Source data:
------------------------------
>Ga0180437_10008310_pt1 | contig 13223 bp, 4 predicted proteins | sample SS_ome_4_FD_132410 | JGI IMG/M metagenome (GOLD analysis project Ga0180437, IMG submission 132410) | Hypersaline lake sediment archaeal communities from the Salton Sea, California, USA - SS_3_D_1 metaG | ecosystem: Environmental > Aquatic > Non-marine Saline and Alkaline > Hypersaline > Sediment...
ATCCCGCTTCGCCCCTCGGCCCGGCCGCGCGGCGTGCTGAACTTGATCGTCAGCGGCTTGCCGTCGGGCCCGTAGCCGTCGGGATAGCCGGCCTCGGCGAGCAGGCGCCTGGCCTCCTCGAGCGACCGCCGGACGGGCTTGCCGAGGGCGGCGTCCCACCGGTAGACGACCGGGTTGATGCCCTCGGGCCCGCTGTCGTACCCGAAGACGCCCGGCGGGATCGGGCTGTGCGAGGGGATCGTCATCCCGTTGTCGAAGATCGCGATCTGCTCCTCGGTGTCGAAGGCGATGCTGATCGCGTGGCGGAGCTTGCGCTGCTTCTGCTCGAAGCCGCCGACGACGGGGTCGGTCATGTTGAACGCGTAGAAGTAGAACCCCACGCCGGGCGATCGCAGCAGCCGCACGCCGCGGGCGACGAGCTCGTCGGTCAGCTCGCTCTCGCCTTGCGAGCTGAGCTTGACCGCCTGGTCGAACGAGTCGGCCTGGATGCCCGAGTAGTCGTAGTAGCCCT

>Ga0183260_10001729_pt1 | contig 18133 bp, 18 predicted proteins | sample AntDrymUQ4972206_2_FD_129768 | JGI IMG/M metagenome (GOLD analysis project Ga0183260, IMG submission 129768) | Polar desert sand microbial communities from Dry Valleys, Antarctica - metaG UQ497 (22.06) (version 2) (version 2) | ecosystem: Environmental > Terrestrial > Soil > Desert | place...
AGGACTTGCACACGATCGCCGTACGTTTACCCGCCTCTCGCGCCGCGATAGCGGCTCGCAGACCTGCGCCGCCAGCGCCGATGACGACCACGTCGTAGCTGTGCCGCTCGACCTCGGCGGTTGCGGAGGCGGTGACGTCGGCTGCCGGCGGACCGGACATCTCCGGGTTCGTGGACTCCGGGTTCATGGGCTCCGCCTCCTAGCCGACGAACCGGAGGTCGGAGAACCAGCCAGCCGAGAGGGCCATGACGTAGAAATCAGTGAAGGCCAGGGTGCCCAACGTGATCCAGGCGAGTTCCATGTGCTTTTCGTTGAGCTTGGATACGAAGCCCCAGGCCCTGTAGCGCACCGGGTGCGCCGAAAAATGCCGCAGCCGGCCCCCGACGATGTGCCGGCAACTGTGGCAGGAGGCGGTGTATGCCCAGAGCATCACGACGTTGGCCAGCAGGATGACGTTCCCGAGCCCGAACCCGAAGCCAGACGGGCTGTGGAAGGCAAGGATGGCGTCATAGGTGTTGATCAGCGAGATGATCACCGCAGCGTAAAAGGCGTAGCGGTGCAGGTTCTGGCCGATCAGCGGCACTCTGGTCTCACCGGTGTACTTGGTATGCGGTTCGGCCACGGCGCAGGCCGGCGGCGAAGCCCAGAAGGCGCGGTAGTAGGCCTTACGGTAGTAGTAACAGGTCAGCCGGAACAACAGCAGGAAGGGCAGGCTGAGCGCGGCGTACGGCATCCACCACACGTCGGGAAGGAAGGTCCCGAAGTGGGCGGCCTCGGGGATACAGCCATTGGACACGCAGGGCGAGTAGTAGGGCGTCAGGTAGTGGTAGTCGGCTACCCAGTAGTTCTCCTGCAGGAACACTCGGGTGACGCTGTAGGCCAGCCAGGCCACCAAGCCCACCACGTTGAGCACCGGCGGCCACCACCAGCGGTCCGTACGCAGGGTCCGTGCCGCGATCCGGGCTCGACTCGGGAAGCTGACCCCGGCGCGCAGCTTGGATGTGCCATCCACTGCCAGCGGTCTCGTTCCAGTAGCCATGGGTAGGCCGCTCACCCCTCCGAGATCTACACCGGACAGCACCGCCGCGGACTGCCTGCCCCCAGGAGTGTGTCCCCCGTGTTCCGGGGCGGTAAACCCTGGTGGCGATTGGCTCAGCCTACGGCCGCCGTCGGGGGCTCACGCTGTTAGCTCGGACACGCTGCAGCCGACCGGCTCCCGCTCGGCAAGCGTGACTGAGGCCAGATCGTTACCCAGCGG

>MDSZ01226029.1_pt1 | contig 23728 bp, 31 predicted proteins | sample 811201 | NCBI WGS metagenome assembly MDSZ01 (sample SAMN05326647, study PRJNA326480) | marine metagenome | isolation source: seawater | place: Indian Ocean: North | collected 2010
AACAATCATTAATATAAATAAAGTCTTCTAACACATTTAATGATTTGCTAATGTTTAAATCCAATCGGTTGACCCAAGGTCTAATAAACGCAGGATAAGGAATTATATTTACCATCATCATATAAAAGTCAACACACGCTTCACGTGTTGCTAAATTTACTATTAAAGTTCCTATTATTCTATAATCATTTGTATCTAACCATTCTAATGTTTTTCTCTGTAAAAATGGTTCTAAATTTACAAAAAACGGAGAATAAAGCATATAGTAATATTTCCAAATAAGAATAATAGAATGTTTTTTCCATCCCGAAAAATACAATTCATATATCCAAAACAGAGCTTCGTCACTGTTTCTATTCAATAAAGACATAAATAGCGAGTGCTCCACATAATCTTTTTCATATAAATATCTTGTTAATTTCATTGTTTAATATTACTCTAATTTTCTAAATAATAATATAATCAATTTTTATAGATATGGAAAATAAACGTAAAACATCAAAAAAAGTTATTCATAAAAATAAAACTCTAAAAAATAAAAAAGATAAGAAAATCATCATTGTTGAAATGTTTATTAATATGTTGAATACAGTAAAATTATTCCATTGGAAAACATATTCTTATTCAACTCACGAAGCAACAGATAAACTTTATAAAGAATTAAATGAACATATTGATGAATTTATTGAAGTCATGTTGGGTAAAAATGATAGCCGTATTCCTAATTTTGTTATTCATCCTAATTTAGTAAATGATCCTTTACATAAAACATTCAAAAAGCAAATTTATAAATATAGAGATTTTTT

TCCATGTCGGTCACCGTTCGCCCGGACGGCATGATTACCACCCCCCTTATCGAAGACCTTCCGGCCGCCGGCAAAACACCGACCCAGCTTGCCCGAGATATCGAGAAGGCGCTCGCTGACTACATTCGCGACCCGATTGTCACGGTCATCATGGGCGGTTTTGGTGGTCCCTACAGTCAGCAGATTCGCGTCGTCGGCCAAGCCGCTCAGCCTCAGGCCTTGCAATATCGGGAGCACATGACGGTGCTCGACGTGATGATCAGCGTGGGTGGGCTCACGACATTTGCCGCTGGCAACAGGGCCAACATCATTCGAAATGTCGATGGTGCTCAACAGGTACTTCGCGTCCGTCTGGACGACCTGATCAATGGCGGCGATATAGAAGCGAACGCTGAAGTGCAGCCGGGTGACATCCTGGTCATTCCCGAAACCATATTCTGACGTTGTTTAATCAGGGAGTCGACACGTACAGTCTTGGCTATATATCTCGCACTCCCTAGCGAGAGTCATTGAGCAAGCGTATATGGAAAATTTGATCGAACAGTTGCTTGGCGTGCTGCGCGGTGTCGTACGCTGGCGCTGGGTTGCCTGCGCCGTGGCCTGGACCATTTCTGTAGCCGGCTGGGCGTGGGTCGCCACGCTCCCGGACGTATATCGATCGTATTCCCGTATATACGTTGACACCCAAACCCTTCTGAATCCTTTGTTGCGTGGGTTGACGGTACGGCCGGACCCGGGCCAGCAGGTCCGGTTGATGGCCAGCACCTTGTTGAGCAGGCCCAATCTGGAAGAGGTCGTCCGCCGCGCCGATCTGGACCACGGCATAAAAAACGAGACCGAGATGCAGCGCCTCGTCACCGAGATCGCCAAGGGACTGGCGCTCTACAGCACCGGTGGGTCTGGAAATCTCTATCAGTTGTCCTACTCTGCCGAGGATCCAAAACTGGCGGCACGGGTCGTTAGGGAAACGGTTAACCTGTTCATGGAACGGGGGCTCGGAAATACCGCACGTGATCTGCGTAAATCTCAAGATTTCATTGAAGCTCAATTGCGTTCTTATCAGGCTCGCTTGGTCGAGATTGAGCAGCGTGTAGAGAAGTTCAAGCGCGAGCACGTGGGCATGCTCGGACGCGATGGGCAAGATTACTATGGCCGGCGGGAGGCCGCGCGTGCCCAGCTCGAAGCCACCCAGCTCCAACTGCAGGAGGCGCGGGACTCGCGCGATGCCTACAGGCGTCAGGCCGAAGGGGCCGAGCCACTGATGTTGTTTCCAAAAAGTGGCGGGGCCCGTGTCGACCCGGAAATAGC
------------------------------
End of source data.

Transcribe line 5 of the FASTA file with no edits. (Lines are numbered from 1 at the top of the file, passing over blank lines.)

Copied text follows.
>MDSZ01226029.1_pt1 | contig 23728 bp, 31 predicted proteins | sample 811201 | NCBI WGS metagenome assembly MDSZ01 (sample SAMN05326647, study PRJNA326480) | marine metagenome | isolation source: seawater | place: Indian Ocean: North | collected 2010